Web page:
Wednesday, September 16, 2009

1 The Simplicity and Difficulty of Preaching

I have been reading John Calvin's Sermons on Ephesians as I mull over the text of the letter and plan out my teaching of Sunday School at our church - and continue to be impressed with the ease with which Calvin makes profound and important statements. His sermons on Ephesians will make several appearances here on In Principio Deus, as I'm teaching throughout the Fall (and perhaps the year) on this epistle.

One thing struck me immediately in his first sermon (on Ephesians 1:1-3) that I thought worthy of sharing. Calvin writes this, discussing the authority of God and the connection to those that would preach and teach His Word:
"It has always been God's will to keep the guiding of his own church to himself, and that his Word should be received without contradiction. He has not given that privilege to any creature. And when Jesus Christ is ordained in the place of God the Father, it is because he is God manifested in the flesh, and the infallible truth itself, and his wisdom which was before all time. [1 Tim. 3:16].

Furthermore, when men speak they must not do it in their own name, nor put forward anything of their own fancy and brain, but they must faithfully set forth the thing that God has enjoined upon them and given them in charge. Thus you see why St. Paul uses this preface, as it were everywhere, that he is an apostle of our Lord Jesus Christ. Hence he holds it as a settled principle that if any man introduces himself to speak in his own name, there is nothing but rashness in him, for he takes upon himself what belongs to God only." (pp. 8-9, Sermons on Ephesians, Banner of Truth)
If this doesn't leave the preacher or Bible teacher shaking in his boots, I don't know what will. How much must we pay attention to everything we say, and to be careful in every detail with what we teach, that we are not injecting our "own fancy" but speaking clearly the truth of God! Reminders of this truth are critical, and it is good to hear it again - and to be convicted again of the deep and abiding need for study and careful analysis of the texts one is preaching or teaching. How much is this neglected today!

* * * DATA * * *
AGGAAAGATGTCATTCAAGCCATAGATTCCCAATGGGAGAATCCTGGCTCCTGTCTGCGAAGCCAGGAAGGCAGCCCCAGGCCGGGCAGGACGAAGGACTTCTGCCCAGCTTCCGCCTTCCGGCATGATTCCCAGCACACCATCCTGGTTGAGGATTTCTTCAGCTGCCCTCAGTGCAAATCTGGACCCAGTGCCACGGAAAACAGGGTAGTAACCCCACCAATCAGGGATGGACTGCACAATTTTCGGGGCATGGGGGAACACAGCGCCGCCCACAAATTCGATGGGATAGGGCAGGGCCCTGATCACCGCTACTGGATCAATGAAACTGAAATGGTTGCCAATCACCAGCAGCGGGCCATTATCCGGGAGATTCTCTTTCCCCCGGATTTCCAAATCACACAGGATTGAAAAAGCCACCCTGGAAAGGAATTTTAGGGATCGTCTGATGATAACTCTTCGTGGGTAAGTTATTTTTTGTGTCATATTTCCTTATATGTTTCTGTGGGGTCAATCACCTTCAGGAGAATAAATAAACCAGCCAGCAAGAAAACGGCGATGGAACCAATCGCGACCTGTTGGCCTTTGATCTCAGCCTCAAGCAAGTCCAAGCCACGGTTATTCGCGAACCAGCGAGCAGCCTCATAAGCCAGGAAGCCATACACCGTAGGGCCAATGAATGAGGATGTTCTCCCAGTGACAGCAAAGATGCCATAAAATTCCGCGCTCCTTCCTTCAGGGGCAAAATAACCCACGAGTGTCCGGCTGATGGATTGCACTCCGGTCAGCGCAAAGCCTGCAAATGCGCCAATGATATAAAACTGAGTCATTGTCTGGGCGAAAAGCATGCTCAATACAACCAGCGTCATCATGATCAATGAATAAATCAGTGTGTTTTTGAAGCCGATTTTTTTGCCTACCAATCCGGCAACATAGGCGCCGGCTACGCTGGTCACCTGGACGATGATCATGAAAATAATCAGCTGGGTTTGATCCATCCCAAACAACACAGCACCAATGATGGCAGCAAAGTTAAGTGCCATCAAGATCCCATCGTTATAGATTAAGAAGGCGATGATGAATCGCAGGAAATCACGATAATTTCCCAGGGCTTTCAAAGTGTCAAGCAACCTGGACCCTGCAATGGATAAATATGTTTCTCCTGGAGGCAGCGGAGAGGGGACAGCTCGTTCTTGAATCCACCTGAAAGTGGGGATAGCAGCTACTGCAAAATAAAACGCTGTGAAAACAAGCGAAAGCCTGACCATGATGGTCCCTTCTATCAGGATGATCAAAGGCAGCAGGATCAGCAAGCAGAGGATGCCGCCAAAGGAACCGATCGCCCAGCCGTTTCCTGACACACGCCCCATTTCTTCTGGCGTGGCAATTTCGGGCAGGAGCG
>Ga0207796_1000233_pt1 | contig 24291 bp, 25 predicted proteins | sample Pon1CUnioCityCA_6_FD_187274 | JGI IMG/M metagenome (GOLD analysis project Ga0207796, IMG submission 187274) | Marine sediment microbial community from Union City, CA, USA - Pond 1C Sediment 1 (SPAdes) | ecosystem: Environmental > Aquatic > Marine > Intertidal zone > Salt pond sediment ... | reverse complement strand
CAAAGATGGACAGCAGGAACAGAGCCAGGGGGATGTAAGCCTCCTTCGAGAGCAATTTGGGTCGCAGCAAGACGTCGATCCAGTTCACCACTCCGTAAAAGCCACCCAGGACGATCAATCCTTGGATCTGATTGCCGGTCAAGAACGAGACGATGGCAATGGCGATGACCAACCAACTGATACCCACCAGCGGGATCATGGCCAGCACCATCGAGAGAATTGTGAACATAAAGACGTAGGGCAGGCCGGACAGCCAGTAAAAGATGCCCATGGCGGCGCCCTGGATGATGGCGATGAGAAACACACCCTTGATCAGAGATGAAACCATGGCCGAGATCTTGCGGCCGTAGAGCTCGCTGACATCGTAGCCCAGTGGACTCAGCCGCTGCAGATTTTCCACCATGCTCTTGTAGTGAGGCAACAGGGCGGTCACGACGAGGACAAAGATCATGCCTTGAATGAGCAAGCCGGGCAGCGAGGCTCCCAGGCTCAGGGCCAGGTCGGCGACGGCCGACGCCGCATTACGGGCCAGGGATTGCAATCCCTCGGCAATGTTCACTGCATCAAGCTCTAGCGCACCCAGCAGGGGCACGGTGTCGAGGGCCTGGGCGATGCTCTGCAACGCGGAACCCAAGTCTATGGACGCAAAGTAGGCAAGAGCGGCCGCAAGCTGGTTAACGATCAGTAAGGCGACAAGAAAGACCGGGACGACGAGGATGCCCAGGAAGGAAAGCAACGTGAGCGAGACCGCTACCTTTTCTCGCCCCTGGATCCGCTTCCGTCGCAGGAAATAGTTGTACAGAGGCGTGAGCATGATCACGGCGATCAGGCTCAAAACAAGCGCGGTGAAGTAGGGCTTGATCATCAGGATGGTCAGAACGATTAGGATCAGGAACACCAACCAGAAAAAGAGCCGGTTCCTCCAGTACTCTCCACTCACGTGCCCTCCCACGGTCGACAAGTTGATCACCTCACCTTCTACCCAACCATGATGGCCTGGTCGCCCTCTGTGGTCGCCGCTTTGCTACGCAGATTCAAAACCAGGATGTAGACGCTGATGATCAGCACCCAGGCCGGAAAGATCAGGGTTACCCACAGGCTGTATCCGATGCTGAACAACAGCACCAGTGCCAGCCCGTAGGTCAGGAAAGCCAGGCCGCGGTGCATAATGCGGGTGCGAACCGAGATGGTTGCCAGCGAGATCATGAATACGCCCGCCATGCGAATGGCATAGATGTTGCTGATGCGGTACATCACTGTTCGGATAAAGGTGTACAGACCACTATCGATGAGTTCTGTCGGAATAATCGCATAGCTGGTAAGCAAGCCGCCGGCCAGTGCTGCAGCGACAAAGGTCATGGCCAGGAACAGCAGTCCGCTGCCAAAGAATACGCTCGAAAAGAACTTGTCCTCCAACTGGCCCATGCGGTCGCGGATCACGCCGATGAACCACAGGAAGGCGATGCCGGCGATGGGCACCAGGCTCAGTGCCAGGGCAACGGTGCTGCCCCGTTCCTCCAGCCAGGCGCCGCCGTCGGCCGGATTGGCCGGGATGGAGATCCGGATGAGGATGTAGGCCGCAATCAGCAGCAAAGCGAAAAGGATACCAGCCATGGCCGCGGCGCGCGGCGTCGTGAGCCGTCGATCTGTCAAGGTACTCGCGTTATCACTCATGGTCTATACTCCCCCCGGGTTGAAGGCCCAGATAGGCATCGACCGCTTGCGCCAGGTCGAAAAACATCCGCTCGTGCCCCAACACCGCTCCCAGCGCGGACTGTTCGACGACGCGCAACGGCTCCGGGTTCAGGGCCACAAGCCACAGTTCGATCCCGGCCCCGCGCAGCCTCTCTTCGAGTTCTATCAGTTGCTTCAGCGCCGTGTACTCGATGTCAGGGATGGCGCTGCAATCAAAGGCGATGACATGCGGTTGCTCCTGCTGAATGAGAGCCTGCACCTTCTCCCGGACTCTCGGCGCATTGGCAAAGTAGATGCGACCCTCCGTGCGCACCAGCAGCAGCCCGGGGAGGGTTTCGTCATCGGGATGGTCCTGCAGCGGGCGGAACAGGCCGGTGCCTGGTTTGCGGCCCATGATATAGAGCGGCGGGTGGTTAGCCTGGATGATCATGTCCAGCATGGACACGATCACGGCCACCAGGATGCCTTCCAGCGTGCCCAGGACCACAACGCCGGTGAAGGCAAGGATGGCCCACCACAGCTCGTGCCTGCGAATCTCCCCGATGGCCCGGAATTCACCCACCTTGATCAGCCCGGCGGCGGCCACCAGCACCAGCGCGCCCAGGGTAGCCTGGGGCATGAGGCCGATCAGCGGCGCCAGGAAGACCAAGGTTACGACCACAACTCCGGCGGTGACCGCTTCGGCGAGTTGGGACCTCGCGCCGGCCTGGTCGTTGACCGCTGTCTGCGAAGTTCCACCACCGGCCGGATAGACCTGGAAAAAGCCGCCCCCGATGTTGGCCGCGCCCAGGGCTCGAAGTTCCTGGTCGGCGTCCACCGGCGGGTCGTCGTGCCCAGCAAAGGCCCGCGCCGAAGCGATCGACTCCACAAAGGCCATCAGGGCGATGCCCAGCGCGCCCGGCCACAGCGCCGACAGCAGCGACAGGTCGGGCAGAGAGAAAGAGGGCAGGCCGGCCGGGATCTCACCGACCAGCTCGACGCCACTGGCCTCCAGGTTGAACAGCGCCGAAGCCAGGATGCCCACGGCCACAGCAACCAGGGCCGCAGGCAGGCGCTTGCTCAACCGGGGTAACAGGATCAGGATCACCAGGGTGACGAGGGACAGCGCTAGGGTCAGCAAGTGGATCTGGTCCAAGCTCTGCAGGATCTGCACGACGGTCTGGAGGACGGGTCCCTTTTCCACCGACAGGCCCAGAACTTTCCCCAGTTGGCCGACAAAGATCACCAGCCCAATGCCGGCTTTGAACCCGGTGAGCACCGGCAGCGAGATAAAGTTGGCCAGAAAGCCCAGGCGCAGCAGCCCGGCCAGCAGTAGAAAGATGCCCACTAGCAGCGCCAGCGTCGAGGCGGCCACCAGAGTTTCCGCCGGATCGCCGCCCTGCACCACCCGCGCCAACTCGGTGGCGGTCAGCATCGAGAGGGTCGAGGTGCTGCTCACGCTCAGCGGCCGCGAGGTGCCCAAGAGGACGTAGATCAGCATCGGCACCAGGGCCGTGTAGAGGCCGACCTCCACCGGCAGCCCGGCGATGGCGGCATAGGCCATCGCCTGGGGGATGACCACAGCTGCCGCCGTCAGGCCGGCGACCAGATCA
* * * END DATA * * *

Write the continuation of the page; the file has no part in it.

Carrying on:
This, too, it seems to me, to be a fantastic reminder of the solemnity with which we must approach the pulpit or the lectern. It's not a time for fun and games, nor is it a time to be cracking jokes... the precious Word of God is to be handled with care and severity - with humility and appropriate reverence. How short does so much of what passes for preaching fall compared to the standard that Calvin rightly proposes! It certainly gives me much pause to think carefully each time I prepare to stand before my classmembers or the congregation if I am called upon to preach as I was this past Lord's Day.

The importance of bearing carefully the Word of God must be understood... and we who teach and preach it must be concerned to "get out of the way", as it were, when we undertake our various roles with respect to its propagation. The Word must shine forth as gold, even though it is borne within cracked clay pots... let us not consider ourselves to be anything but that. We are not shiny new flawless pots, but those that have been rescued from the rubbish pile by God Himself; cracked vessels, transporting the precious Word. Let us humbly go forth, then, and proclaim Him faithfully.

1 comments:

William F. Hill, Jr. said...

Look -- it is Calvin being "cool" ("hey dude")! ROFL ;)

 

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